There has been a great deal of attention recently given to the new Marijuana for Medical Purposes standard introduced by the College of Physicians and Surgeons of British Columbia. The new British Columbia standard is more restrictive than the guideline it replaced (in fact it has taken British Columbia from being one of the most liberal provinces in this regard to one of the more restrictive). For example:
1. The standard prohibits physicians from charging patients or licensed producers for the completion of medical documents (or anything related thereto). The guideline was silent on this issue.
2. Whereas the guideline permitted physicians to dispense cannabis to their patients (albeit without a dispensing fee being charged), the standard now prohibits dispensing.
3. Under the guideline, the only prerequisite for providing a medical document was confirmation that conventional therapies had been tried and failed. This remains in the new standard, but is accompanied by much stronger language that cannabis is “generally not appropriate” for a number of categories of patients, including those under the age of 25. So while not an absolute prohibition, physicians who choose to provide a medical document to a patient in one of these categories (despite the “strong relative contraindications”) will have to provide “detailed documentation of their rationale”. Ontario is the only other province to include similar language regarding patients under the age of 25. This is understandably concerning to parents in these provinces with children facing serious health challenges such as intractable epilepsy who have found that cannabis provides tangible benefits for their children.
4. While a proper assessment of the patient was required under the guideline, the new standard also requires that the physician have a “longitudinal treating relationship” with the patient, or be in direct communication with the physician who does (and have that physician’s “well-documented agreement” to the use of cannabis).
But cannabis prescribing restrictions are not unique to physicians in British Columbia. In fact, whether by way of “guideline”, “standard”, “policy” or “by-law”, each provincial college of physicians and surgeons has imposed its own set of restrictions. While there are some common themes throughout, no two are the same.
In Alberta, physicians must register with their college to be an “authorizer of marihuana for medical purposes”. In Saskatchewan, before providing a medical document, physicians must have their patient sign a treatment agreement containing prescribed statements. Ontario physicians are required to follow the ‘low and slow’ approach, initially prescribing only low-THC strains. In Quebec, physicians may only prescribe cannabis to patients who have agreed to participate in a research study. And while there is nothing in the MMPRs prohibiting a patient from obtaining multiple medical documents (in order to permit them to purchase cannabis from two or more licensed producers simultaneously), the New Brunswick college advises physicians to limit patients to a single licensed producer “for the sake of consistency”. Some provinces prohibit the provision of medical documents via telemedicine. Some require the physician to provide the provincial college with information concerning the medical documents they have written.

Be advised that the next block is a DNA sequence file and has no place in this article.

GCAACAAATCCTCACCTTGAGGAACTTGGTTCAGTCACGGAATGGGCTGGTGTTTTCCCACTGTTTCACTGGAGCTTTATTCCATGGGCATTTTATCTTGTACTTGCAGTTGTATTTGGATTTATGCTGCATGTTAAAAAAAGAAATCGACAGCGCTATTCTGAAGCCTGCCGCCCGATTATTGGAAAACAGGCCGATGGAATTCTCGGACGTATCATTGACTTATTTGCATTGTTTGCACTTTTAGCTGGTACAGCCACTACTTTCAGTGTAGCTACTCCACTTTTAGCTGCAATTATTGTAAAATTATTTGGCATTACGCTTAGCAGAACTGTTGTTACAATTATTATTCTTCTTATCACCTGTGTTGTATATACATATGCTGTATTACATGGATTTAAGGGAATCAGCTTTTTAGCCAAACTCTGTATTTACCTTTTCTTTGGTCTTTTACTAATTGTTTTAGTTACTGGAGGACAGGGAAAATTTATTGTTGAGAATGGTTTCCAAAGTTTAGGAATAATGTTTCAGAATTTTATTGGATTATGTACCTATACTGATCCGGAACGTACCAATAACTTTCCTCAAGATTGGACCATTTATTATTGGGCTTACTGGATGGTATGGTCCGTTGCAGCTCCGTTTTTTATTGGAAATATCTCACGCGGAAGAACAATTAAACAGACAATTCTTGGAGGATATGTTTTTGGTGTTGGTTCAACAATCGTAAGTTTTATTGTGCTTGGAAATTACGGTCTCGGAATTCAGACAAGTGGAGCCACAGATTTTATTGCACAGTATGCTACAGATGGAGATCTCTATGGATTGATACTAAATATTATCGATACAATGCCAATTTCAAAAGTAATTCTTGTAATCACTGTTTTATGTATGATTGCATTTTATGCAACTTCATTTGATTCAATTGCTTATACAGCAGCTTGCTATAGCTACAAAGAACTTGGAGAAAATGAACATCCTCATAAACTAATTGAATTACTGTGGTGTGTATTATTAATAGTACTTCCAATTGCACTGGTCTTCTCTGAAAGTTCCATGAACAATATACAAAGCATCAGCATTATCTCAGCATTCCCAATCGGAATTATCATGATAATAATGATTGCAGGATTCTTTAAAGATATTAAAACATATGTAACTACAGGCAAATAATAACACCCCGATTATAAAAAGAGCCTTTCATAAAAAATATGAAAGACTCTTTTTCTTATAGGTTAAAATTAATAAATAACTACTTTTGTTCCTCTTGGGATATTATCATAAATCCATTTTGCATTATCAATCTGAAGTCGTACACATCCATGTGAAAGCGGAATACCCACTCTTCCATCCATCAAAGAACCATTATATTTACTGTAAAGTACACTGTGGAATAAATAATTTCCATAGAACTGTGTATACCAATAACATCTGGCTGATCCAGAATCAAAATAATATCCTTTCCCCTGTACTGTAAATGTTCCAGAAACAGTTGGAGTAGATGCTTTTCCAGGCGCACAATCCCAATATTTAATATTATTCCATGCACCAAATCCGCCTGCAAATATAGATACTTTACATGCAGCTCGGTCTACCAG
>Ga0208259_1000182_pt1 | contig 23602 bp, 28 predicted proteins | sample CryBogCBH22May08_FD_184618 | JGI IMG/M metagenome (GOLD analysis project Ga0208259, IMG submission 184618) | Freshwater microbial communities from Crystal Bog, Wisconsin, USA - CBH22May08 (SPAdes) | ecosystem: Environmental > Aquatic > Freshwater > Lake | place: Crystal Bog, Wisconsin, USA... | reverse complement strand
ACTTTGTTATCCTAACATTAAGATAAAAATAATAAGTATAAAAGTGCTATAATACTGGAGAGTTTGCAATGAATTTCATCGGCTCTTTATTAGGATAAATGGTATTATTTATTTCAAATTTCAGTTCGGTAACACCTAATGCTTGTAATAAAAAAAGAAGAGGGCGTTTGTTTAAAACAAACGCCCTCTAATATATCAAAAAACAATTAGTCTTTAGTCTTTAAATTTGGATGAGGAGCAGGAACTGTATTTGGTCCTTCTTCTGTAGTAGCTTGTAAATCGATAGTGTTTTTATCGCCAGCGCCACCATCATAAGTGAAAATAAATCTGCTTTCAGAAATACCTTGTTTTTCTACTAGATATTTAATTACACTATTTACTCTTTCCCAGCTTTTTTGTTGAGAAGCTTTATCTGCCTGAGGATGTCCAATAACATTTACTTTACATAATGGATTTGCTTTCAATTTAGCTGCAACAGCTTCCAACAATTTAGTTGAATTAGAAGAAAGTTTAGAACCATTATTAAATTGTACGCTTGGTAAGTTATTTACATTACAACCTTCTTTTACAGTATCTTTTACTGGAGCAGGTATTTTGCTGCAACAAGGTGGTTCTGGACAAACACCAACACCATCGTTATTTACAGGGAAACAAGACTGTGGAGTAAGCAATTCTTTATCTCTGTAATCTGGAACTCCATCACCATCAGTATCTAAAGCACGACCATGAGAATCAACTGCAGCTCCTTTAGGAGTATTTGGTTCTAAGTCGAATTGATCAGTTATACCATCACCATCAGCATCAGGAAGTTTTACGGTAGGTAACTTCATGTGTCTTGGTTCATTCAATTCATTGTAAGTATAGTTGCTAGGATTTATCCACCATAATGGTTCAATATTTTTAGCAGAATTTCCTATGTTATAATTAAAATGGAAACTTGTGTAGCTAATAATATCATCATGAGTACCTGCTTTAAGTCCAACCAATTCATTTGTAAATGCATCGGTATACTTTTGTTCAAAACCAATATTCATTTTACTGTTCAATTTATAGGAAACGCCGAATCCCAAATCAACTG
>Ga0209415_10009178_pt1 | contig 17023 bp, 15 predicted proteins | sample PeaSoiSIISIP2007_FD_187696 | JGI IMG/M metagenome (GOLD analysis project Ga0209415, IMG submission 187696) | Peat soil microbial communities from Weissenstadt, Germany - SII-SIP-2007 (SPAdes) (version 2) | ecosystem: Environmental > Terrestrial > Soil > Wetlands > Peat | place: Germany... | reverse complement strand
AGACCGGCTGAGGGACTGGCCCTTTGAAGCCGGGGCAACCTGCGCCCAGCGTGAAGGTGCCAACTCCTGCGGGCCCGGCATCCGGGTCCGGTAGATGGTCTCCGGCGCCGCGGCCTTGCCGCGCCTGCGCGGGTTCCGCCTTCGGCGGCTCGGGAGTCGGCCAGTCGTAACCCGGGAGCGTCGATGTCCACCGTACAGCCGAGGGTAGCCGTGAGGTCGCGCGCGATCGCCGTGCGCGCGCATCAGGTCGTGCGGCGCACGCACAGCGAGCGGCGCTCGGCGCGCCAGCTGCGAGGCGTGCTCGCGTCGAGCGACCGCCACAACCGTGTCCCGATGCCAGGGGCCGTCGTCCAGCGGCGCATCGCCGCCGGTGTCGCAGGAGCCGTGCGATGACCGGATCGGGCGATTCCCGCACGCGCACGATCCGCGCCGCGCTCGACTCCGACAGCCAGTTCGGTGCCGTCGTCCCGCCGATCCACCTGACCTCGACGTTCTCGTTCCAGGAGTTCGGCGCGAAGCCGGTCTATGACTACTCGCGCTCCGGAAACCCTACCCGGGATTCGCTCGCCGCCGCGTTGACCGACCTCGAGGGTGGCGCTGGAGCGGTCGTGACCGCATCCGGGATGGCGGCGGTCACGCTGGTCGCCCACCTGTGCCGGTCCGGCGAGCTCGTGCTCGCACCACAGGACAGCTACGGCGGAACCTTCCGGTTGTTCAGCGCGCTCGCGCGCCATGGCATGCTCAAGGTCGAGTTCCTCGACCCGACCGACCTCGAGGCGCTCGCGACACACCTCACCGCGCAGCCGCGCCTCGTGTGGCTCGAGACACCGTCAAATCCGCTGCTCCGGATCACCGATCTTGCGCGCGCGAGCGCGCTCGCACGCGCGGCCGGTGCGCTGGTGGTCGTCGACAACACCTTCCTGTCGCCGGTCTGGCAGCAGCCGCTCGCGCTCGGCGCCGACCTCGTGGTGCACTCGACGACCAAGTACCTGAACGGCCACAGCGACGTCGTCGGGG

In addition to the myriad of provincial college restrictions, various physician associations (including the Canadian Medical Association and the College of Family Physicians of Canada) have also published recommendations, position statements and guidance documents on prescribing cannabis. The Canadian Medical Protective Association reminds physicians that they should “know and abide by” all applicable guidelines and policies. Yikes! What a minefield!
The message being delivered to physicians by regulatory bodies and professional associations is clear…if you are going to prescribe cannabis, do so with extreme caution (oh, and you may be putting your medical licence in jeopardy and exposing yourself to legal action). It’s no wonder that many physicians are refusing to even consider cannabis as part of a treatment plan for their patients.
This obviously poses yet another challenge for MMPR licensed producers. The key will be for licensed producers to: (1) continue with efforts to educate physicians on the medicinal benefits of cannabis (while not falling afoul of advertising restrictions); (2) provide financial and other support to promote research; and (3) assist physicians with the creation of protocols for prescribing cannabis which will help them mitigate the associated risk. Who’s up for the challenge?!
This blog post is for informational purposes only and does not constitute legal advice.